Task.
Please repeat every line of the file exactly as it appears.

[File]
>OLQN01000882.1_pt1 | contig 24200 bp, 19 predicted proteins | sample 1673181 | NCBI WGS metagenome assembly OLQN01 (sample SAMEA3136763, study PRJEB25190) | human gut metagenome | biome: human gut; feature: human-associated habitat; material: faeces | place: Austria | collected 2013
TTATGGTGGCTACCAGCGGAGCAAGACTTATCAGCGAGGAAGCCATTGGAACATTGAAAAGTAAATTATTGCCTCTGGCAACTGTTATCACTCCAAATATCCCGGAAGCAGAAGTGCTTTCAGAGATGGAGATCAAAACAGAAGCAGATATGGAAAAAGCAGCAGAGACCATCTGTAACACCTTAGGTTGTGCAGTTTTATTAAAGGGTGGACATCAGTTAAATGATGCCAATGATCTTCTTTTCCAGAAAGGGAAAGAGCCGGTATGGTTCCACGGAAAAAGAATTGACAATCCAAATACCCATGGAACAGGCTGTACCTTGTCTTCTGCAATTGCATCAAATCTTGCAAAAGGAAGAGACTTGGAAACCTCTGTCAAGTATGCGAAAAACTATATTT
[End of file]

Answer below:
>OLQN01000882.1_pt1 | contig 24200 bp, 19 predicted proteins | sample 1673181 | NCBI WGS metagenome assembly OLQN01 (sample SAMEA3136763, study PRJEB25190) | human gut metagenome | biome: human gut; feature: human-associated habitat; material: faeces | place: Austria | collected 2013
TTATGGTGGCTACCAGCGGAGCAAGACTTATCAGCGAGGAAGCCATTGGAACATTGAAAAGTAAATTATTGCCTCTGGCAACTGTTATCACTCCAAATATCCCGGAAGCAGAAGTGCTTTCAGAGATGGAGATCAAAACAGAAGCAGATATGGAAAAAGCAGCAGAGACCATCTGTAACACCTTAGGTTGTGCAGTTTTATTAAAGGGTGGACATCAGTTAAATGATGCCAATGATCTTCTTTTCCAGAAAGGGAAAGAGCCGGTATGGTTCCACGGAAAAAGAATTGACAATCCAAATACCCATGGAACAGGCTGTACCTTGTCTTCTGCAATTGCATCAAATCTTGCAAAAGGAAGAGACTTGGAAACCTCTGTCAAGTATGCGAAAAACTATATTT